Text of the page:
The new initiative brings together genomic data from various biodiversity projects to aid conservation and biodiversity efforts
The Global Biodiversity Portal is a centralised open-access database that consolidates genomic information collected from projects that make up the Earth BioGenome Project, aiding conservation and biodiversity efforts
The portal offers user-friendly search filters and features including sequencing status tracking
Designed for scalability and regular updates, the portal harmonises data from diverse sources and keeps information current for emerging global biodiversity initiatives
EMBL’s European Bioinformatics Institute (EMBL-EBI) has launched the Global Biodiversity Portal – an open access data portal that will consolidate genomic information from different biodiversity projects within the Earth BioGenome Project.
Sequencing and storing the genomic data of all species on Earth is vital for future conservation and biodiversity efforts. In an era where biodiversity is under threat from various environmental pressures, there is an urgent need for centralised, accessible, and actionable data. These data allow researchers to understand the genetic factors that make a species unique, including its vulnerabilities and strengths in adapting to changing environmental conditions. The information also has direct applications in agriculture and bioengineering; understanding plant genomes helps the development of more resilient crops and more efficient biofuels.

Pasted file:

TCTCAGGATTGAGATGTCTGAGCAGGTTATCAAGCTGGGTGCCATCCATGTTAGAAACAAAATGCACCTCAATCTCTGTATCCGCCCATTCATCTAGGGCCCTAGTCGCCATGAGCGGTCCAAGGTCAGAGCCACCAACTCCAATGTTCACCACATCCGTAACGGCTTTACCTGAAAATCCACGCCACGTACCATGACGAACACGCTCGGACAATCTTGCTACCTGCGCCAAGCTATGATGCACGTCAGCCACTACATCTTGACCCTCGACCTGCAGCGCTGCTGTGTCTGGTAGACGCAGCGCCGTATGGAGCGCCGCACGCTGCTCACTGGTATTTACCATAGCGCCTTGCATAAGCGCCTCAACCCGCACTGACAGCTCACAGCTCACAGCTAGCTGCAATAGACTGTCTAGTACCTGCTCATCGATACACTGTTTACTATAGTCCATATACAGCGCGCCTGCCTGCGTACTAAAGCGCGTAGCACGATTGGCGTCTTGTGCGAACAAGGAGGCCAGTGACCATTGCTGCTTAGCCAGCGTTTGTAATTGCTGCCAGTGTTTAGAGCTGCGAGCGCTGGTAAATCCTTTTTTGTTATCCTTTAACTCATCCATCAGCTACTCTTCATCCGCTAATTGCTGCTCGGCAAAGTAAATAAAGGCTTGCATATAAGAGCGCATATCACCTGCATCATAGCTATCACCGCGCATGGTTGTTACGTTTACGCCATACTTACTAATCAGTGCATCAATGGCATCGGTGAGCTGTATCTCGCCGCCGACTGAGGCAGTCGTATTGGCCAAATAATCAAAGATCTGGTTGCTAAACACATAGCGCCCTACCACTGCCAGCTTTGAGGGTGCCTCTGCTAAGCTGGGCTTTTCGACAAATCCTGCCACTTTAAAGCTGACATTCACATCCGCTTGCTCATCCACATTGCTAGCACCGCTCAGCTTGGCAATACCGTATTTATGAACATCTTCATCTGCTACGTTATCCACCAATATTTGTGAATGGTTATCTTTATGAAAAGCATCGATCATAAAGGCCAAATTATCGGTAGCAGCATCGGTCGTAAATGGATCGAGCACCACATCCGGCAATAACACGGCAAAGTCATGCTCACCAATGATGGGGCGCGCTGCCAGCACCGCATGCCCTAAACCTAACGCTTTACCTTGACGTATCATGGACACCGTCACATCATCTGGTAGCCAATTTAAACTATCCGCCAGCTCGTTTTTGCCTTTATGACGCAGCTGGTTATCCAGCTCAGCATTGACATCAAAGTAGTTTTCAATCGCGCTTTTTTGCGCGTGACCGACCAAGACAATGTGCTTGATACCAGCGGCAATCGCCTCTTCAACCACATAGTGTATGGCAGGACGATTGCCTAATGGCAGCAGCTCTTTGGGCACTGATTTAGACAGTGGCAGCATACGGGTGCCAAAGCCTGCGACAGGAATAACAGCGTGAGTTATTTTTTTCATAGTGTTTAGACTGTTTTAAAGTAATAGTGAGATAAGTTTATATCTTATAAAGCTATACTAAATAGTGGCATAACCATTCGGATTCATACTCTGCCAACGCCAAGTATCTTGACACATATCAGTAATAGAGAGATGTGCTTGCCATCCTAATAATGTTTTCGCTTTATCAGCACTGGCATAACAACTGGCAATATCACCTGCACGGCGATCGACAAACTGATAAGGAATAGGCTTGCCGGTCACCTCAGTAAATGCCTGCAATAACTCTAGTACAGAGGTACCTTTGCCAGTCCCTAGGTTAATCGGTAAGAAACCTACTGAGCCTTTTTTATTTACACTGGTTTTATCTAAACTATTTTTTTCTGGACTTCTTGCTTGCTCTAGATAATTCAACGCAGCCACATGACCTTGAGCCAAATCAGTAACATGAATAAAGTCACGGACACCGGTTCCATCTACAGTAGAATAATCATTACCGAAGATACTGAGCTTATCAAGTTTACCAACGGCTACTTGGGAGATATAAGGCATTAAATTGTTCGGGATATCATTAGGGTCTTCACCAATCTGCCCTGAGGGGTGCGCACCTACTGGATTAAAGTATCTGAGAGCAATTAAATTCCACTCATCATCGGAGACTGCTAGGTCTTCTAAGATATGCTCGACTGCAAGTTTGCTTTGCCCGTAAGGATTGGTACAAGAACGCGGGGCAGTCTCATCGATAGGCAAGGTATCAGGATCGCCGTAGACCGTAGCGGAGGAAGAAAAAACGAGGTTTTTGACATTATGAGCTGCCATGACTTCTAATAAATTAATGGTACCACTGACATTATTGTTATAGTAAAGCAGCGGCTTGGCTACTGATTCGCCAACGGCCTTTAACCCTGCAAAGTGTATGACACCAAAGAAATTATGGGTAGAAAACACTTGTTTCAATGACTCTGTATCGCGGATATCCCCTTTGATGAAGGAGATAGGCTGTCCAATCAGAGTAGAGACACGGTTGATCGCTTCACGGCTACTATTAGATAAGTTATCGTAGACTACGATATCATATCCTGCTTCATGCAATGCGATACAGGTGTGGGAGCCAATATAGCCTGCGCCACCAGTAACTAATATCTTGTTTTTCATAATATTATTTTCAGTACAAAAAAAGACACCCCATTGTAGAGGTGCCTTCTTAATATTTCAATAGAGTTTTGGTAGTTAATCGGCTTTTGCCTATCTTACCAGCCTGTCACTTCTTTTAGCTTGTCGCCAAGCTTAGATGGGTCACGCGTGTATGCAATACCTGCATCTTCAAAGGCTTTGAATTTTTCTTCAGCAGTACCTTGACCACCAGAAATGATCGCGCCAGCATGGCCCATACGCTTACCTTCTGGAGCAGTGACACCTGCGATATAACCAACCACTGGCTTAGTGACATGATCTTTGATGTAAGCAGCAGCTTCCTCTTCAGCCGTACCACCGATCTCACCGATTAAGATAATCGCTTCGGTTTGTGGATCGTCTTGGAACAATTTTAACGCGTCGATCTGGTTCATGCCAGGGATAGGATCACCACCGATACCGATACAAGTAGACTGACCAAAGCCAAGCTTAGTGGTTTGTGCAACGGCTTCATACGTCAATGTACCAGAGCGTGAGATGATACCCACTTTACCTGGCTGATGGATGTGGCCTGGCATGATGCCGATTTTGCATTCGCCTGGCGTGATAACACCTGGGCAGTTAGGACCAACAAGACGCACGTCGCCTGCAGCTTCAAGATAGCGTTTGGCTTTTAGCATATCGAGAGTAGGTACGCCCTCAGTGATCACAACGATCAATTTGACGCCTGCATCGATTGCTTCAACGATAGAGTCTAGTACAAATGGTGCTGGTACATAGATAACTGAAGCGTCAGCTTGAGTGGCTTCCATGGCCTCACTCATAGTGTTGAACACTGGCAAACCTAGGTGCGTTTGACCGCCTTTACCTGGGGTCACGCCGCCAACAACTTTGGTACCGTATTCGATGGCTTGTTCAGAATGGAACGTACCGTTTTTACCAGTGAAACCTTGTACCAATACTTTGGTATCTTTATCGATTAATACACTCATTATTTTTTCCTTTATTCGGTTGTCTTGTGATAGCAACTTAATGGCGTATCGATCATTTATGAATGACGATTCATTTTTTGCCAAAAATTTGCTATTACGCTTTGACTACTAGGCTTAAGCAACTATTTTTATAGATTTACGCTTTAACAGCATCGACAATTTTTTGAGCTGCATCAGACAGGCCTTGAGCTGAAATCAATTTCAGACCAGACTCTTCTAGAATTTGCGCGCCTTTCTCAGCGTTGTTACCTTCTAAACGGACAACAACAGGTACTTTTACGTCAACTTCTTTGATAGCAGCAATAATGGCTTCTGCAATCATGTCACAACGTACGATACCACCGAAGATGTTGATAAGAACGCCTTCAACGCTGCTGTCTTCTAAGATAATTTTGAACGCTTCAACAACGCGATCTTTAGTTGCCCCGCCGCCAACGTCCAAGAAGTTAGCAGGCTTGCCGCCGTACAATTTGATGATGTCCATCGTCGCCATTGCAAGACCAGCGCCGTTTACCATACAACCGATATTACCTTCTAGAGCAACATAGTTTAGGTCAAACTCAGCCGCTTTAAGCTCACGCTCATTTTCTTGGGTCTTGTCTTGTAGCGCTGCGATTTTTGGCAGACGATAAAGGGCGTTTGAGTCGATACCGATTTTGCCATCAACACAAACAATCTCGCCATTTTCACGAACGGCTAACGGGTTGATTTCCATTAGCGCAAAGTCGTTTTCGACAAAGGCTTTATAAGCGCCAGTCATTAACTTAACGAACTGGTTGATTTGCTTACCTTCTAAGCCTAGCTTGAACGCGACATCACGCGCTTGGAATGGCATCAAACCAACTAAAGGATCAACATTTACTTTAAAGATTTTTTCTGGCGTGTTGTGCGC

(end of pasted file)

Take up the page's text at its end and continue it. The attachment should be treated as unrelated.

“The Global Biodiversity Portal is designed to act as a ‘super portal,’ pulling together sequencing data from biodiversity projects worldwide into a centralised, friendly interface,” said Peter Harrison, Genome Analysis Team Leader at EMBL-EBI. “This allows users to effortlessly search for all the information they need about the species they are interested in.”
“EMBL is deeply committed to understanding the intricate relationships between organisms and their environments at a molecular level,” said Josipa Bilic Zimmermann, Planetary Biology Program Manager at EMBL. “The Global Biodiversity Portal provides, in a centralised and easily accessible way, genomic information from species collected across different ecosystems on Earth. It aligns perfectly with the Planetary Biology mission, as the available information contributes to biodiversity assessment, and further genomic analysis will allow better understanding of species evolution and adaptation. Supporting projects like this is important at EMBL, as the genomic blocks of life, in all its diversity, are the basis of any further research in biology.”
The Earth BioGenome Project represents a monumental effort to sequence, catalogue, and analyse the genomes of all eukaryotic life forms on Earth. It aims to serve as an invaluable resource for researchers across different disciplines. EMBL’s Global Biodiversity Portal will act as a comprehensive genomic platform to support the Earth BioGenome Project by making the data collected from the numerous projects that make up this wider initiative accessible all in one place.
“Data collected for the Earth BioGenome Project underpin critical scientific insights that will help researchers across the globe find solutions for some of our biggest global challenges, including climate change, disease spread across species, and conservation,” said Mark Blaxter, Programme Lead for Tree of Life Programme and Senior Group Leader at the Wellcome Sanger Institute. “Having these species data easily accessible and openly available to everyone is the fundamental core of this project and this data portal will make it possible.”
The Global Biodiversity Portal will act as a central hub for biodiversity information by combining genomic data and metadata in a user-friendly interface that can be easily navigated and searched.